Prince Hippolyte approached the little princess and, bending his face close to her, began to whisper something.

Two footmen, the princess' and his own, stood holding a shawl and a cloak, waiting for the conversation to finish. They listened to the French sentences which to them were meaningless, with an air of understanding but not wishing to appear to do so. The princess as usual spoke smilingly and listened with a laugh.

"I am very glad I did not go to the ambassador's," said Prince Hippolyte "-so dull-. It has been a delightful evening, has it not? Delightful!"

"They say the ball will be very good," replied the princess, drawing up her downy little lip. "All the pretty women in society will be there."

"Not all, for you will not be there; not all," said Prince Hippolyte smiling joyfully; and snatching the shawl from the footman, whom he even pushed aside, he began wrapping it round the princess. Either from awkwardness or intentionally (no one could have said which) after the shawl had been adjusted he kept his arm around her for a long time, as though embracing her.

Still smiling, she gracefully moved away, turning and glancing at her husband. Prince Andrew's eyes were closed, so weary and sleepy did he seem.

"Are you ready?" he asked his wife, looking past her.

Prince Hippolyte hurriedly put on his cloak, which in the latest fashion reached to his very heels, and, stumbling in it, ran out into the porch following the princess, whom a footman was helping into the carriage.

"Princesse, au revoir," cried he, stumbling with his tongue as well as with his feet.

The princess, picking up her dress, was taking her seat in the dark carriage, her husband was adjusting his saber; Prince Hippolyte, under pretense of helping, was in everyone's way.

"Allow me, sir," said Prince Andrew in Russian in a cold, disagreeable tone to Prince Hippolyte who was blocking his path.

"I am expecting you, Pierre," said the same voice, but gently and affectionately.

The postilion started, the carriage wheels rattled. Prince Hippolyte laughed spasmodically as he stood in the porch waiting for the vicomte whom he had promised to take home.

"Well, mon cher," said the vicomte, having seated himself beside Hippolyte in the carriage, "your little princess is very nice, very nice indeed, quite French," and he kissed the tips of his fingers. Hippolyte burst out laughing.

"Do you know, you are a terrible chap for all your innocent airs," continued the vicomte. "I pity the poor husband, that little officer who gives himself the airs of a monarch."

Hippolyte spluttered again, and amid his laughter said, "And you were saying that the Russian ladies are not equal to the French? One has to know how to deal with them."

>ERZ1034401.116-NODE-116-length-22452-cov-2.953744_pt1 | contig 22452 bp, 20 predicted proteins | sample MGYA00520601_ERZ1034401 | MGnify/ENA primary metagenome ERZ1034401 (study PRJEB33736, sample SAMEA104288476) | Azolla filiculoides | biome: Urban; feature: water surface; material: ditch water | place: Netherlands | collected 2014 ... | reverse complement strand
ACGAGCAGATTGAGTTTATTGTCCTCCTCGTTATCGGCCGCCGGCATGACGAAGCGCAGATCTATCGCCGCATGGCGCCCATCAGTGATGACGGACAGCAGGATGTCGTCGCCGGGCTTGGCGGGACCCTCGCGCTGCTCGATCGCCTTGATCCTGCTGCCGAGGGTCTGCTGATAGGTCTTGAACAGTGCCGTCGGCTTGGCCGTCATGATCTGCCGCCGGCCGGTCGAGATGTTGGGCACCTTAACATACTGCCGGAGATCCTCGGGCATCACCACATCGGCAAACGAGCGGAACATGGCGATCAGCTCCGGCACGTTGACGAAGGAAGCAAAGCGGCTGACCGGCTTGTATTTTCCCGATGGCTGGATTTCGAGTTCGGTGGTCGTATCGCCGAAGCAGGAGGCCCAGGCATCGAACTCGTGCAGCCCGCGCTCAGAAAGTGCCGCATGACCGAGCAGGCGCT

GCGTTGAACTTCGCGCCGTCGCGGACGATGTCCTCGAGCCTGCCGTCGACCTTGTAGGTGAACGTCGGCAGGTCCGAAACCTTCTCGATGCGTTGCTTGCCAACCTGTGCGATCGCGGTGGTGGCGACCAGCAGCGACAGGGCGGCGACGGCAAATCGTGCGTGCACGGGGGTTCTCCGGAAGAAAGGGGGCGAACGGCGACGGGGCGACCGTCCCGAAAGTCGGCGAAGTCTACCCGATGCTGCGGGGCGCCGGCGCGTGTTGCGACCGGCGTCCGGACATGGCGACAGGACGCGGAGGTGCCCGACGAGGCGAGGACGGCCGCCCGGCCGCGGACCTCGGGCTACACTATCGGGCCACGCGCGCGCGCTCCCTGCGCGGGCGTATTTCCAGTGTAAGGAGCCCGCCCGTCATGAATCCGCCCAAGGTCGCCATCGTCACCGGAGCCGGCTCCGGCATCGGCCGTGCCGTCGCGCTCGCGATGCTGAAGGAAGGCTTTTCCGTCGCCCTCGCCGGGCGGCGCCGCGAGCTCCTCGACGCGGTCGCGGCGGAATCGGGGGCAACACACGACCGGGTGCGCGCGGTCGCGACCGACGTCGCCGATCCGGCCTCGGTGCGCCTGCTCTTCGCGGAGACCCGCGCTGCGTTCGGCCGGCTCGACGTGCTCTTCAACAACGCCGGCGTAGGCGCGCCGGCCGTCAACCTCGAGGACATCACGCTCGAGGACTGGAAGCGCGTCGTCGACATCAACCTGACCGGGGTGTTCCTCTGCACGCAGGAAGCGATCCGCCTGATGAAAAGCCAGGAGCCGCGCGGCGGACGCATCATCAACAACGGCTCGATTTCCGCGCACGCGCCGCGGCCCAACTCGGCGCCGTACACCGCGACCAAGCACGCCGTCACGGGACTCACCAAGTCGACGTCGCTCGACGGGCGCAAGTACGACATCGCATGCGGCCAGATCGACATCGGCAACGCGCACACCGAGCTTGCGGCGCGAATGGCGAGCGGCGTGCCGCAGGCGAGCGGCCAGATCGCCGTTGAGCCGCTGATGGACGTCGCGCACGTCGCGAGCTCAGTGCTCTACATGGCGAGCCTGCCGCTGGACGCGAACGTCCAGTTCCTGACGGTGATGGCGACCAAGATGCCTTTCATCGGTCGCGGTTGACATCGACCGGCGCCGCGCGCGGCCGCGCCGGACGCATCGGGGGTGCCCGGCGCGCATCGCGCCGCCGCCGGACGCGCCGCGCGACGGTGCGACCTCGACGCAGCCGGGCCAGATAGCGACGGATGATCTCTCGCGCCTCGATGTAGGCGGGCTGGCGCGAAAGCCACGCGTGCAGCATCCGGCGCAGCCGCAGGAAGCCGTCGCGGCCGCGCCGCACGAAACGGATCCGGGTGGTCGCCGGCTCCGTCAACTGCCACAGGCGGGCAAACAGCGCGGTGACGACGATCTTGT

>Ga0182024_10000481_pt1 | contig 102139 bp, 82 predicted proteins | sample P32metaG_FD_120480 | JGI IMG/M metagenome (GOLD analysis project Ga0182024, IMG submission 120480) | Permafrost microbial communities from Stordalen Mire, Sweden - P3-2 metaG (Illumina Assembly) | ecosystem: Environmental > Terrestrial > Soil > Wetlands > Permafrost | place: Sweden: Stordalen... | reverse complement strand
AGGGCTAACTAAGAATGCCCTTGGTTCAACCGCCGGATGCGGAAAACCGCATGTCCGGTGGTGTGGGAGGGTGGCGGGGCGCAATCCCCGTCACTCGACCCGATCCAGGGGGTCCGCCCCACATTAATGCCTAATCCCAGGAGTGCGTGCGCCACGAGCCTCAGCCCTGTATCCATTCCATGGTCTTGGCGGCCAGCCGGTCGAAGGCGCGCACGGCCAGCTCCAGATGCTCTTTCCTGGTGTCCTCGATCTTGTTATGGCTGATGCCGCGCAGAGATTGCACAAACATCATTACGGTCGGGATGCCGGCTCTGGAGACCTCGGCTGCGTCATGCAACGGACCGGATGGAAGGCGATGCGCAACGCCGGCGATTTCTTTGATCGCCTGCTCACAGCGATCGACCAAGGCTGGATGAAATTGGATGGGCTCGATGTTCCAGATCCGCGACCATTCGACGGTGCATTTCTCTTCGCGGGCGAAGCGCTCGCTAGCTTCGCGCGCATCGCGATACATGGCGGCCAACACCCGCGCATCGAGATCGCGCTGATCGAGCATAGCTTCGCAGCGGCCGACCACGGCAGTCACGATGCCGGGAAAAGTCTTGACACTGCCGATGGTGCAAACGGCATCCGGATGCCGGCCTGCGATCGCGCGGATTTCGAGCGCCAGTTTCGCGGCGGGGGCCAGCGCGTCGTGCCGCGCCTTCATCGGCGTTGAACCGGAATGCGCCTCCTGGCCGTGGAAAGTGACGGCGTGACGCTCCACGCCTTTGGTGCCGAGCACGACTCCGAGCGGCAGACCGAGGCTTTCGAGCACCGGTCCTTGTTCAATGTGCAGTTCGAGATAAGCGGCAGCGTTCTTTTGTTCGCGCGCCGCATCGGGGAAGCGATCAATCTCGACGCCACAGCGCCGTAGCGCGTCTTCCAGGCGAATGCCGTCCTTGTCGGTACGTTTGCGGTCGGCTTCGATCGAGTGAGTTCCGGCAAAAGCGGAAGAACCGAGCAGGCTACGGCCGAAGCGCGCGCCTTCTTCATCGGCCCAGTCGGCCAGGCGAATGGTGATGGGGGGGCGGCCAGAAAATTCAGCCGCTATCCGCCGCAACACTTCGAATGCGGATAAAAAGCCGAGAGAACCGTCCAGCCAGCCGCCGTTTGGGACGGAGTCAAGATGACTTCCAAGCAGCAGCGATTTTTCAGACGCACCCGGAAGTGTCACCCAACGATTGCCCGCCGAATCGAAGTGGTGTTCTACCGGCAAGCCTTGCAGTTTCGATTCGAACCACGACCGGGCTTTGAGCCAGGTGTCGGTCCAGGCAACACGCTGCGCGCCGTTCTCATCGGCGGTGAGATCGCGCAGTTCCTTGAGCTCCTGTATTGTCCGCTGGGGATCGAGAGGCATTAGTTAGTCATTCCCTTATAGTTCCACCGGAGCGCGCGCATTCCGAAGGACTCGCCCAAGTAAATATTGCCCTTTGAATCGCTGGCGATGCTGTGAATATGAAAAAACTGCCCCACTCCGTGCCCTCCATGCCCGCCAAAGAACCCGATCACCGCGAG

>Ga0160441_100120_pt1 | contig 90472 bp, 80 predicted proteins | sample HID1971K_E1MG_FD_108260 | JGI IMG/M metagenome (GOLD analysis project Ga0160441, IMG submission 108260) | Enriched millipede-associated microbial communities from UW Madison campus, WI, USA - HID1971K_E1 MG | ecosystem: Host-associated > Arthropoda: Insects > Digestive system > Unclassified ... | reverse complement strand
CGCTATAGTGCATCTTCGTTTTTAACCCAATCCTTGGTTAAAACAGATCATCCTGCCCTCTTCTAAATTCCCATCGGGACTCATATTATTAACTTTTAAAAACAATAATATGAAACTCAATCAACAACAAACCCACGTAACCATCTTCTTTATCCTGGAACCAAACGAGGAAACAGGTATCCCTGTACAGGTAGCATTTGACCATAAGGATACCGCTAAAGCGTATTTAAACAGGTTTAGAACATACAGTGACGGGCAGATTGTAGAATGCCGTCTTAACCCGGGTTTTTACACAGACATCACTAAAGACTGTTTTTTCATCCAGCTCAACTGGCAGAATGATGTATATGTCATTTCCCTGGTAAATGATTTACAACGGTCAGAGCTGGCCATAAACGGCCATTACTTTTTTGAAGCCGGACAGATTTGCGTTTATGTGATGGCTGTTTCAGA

Pierre reaching the house first went into Prince Andrew's study like one quite at home, and from habit immediately lay down on the sofa, took from the shelf the first book that came to his hand (it was Caesar's Commentaries), and resting on his elbow, began reading it in the middle.

"What have you done to Mlle Scherer? She will be quite ill now," said Prince Andrew, as he entered the study, rubbing his small white hands.

Pierre turned his whole body, making the sofa creak. He lifted his eager face to Prince Andrew, smiled, and waved his hand.

"That abbe is very interesting but he does not see the thing in the right light.... In my opinion perpetual peace is possible but--I do not know how to express it... not by a balance of political power...."

It was evident that Prince Andrew was not interested in such abstract conversation.

"One can't everywhere say all one thinks, mon cher. Well, have you at last decided on anything? Are you going to be a guardsman or a diplomatist?" asked Prince Andrew after a momentary silence.

Pierre sat up on the sofa, with his legs tucked under him.

"Really, I don't yet know. I don't like either the one or the other."

"But you must decide on something! Your father expects it."

Pierre at the age of ten had been sent abroad with an abbe as tutor, and had remained away till he was twenty. When he returned to Moscow his father dismissed the abbe and said to the young man, "Now go to Petersburg, look round, and choose your profession. I will agree to anything. Here is a letter to Prince Vasili, and here is money. Write to me all about it, and I will help you in everything." Pierre had already been choosing a career for three months, and had not decided on anything. It was about this choice that Prince Andrew was speaking. Pierre rubbed his forehead.

"But he must be a Freemason," said he, referring to the abbe whom he had met that evening.

"That is all nonsense." Prince Andrew again interrupted him, "let us talk business. Have you been to the Horse Guards?"

"No, I have not; but this is what I have been thinking and wanted to tell you. There is a war now against Napoleon. If it were a war for freedom I could understand it and should be the first to enter the army; but to help England and Austria against the greatest man in the world is not right."

Prince Andrew only shrugged his shoulders at Pierre's childish words. He put on the air of one who finds it impossible to reply to such nonsense, but it would in fact have been difficult to give any other answer than the one Prince Andrew gave to this naive question.

"If no one fought except on his own conviction, there would be no wars," he said.